The poor in Israel became poorer in the second half of 2007 and the first half of 2008, although the overall percentage of Israelis living below the poverty line remained largely stable, according to the semi-annual poverty report published by the National Insurance Institute.
The report states that 418,000 families were living below the poverty line, representing 1.63 million people, 777,400 of them children.
The percentage of unemployed poor families rose in relation to the previous report for 2007, from 69 percent to 71.4 percent. However, the percentage of working poor also rose: Families with two or more breadwinners living below the poverty line increased from 21.3 percent to 23.6 percent. (These families also became poorer by a rate of 7 to 10 percent.)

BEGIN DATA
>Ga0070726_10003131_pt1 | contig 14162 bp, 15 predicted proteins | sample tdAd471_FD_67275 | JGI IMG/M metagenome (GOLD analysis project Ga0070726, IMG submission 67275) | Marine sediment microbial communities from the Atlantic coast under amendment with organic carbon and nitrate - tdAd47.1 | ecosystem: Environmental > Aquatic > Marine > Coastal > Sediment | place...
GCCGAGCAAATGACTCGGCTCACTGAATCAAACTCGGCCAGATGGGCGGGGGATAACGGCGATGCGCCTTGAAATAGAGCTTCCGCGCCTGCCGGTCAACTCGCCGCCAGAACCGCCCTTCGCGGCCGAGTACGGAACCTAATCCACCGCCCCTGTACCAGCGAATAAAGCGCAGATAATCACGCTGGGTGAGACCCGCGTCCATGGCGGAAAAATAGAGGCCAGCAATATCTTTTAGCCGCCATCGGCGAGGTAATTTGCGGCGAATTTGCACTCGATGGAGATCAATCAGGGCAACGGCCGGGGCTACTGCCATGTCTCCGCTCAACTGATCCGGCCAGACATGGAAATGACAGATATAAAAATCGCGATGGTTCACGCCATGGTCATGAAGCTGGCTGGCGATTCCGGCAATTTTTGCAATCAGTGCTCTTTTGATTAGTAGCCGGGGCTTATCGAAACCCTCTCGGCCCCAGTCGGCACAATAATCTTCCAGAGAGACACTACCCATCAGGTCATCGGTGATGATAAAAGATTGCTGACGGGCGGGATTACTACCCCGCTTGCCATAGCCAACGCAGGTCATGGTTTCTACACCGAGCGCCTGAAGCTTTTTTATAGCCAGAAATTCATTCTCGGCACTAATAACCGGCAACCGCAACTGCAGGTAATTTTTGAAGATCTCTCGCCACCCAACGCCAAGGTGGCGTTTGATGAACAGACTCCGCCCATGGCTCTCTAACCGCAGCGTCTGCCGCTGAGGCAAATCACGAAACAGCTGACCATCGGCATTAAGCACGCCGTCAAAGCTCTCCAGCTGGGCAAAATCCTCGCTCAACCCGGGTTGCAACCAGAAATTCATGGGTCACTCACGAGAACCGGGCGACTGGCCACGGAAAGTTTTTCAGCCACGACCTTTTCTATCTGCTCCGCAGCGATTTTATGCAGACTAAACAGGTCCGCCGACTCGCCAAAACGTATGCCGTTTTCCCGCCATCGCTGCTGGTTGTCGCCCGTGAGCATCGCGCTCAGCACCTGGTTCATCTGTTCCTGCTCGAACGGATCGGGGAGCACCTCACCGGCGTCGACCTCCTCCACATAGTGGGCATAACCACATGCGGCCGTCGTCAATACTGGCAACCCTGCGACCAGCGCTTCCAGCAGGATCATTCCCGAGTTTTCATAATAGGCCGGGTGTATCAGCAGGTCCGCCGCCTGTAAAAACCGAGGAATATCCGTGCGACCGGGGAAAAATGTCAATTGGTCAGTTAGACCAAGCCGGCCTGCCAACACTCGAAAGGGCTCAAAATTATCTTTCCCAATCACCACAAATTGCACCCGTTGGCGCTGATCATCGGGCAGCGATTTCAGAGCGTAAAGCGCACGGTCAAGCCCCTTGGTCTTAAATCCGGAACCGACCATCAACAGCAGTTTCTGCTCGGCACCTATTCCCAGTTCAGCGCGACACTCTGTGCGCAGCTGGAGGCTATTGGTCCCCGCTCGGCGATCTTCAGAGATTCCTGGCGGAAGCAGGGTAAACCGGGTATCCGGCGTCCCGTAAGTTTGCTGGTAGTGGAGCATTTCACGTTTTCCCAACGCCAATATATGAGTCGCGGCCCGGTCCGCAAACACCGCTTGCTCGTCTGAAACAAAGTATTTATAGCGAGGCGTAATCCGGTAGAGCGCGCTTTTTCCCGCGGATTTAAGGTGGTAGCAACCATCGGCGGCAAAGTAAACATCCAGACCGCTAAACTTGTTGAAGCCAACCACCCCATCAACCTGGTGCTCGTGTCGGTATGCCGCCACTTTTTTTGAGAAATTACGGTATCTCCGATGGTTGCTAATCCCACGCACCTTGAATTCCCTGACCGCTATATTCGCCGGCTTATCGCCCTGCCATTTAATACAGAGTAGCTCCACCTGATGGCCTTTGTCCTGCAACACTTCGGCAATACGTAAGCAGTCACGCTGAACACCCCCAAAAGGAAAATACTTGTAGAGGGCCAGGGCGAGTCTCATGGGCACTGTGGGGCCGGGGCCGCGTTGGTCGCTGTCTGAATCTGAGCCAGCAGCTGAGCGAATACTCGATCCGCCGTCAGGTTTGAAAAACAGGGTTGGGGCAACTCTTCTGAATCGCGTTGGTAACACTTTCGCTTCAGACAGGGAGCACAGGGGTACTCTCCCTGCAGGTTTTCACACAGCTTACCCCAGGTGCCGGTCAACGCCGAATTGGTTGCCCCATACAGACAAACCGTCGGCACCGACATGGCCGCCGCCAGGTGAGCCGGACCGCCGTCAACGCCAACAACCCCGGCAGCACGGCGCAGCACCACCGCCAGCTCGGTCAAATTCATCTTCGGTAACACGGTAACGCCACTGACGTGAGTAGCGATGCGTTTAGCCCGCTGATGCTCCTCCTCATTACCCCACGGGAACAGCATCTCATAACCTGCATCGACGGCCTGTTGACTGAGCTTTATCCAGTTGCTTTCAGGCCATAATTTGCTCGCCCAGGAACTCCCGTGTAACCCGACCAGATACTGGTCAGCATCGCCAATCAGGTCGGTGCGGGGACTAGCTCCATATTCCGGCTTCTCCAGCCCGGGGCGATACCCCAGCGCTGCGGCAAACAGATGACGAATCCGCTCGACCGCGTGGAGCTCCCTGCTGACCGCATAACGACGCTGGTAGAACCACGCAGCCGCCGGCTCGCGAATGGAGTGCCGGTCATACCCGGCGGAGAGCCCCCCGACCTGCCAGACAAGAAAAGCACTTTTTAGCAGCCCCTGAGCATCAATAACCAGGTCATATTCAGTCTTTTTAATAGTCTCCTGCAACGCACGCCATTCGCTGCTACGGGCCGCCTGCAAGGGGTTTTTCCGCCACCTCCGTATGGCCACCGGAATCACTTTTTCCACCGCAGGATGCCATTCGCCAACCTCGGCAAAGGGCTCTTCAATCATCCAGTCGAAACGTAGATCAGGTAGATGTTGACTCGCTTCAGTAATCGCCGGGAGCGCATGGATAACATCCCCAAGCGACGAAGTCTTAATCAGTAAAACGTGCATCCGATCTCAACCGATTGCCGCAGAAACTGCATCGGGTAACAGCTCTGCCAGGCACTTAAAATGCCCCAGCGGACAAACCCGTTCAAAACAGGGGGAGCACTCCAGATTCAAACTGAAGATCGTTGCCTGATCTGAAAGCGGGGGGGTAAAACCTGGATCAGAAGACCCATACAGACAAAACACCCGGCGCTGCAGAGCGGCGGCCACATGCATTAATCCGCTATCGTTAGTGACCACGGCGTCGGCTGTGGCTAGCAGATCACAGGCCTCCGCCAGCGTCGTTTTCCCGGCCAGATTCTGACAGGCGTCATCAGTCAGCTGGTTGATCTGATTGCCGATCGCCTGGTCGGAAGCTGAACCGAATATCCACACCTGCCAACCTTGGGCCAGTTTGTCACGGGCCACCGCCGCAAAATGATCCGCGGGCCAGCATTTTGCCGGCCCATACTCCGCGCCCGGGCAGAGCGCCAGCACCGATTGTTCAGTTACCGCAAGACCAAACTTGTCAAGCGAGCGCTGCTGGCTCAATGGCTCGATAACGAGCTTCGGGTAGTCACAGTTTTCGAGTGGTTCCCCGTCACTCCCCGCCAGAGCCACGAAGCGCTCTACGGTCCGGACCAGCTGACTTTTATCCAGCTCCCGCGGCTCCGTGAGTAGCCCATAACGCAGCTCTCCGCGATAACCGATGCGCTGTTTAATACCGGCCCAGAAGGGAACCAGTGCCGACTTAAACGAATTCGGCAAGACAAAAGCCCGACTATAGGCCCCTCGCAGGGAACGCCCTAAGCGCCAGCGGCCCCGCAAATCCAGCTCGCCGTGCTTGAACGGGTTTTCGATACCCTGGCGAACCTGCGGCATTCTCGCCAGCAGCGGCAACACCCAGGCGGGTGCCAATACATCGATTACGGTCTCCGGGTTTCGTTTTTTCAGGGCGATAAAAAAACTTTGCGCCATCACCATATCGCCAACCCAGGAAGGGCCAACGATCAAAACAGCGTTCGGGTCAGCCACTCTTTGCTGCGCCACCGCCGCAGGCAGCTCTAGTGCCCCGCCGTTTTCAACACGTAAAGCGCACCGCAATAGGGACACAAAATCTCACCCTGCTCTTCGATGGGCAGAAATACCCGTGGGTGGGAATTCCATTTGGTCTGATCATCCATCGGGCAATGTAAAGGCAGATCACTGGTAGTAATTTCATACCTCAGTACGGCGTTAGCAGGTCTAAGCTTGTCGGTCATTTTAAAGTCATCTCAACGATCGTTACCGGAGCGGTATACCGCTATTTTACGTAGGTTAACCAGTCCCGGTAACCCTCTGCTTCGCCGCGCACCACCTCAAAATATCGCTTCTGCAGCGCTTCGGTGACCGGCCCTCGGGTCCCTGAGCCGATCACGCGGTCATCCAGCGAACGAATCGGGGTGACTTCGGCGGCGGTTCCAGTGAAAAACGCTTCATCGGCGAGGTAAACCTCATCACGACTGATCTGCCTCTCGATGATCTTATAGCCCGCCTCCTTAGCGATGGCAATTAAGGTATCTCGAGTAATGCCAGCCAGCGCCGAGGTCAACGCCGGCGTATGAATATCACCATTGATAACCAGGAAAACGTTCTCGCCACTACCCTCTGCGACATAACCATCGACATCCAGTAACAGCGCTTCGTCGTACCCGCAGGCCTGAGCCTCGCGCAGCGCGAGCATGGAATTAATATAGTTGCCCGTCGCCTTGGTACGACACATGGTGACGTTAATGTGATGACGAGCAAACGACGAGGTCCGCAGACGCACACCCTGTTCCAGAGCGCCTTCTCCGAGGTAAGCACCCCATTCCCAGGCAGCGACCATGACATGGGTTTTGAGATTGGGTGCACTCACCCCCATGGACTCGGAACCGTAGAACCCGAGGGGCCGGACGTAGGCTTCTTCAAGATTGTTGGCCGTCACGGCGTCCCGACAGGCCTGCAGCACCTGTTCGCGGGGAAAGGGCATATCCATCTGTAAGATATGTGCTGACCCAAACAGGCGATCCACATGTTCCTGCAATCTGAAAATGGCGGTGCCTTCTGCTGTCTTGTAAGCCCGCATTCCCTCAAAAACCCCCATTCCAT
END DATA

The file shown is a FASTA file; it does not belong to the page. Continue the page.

The report shows that the overall percentage of Arab citizens living below the poverty line declined from 51.4 percent in the second half of 2007 to 50.1 percent in the first half of 2008.
Commenting on this figure, Dr. Shlomo Swirski, the academic director of the Adva Center, a non-partisan policy analysis organization, noted: "when half the Arab population still lives below the poverty line, this is a national shame and it is difficult to see these figures as a source of pride in achievement."
The report also shows a decline in the percentage of senior citizens living below the poverty line, from 22.6 percent at the end of 2007 to 22.2 percent at the beginning of 2008. The decline has been attributed to the increase in senior citizens' benefits.
While the number of families below the poverty line in the center of the country decreased among the Jewish population, it rose among Arabs in both this region and the south. In Haifa and the north, however, the number of Jews below the poverty line rose, while the number of Arabs decreased.
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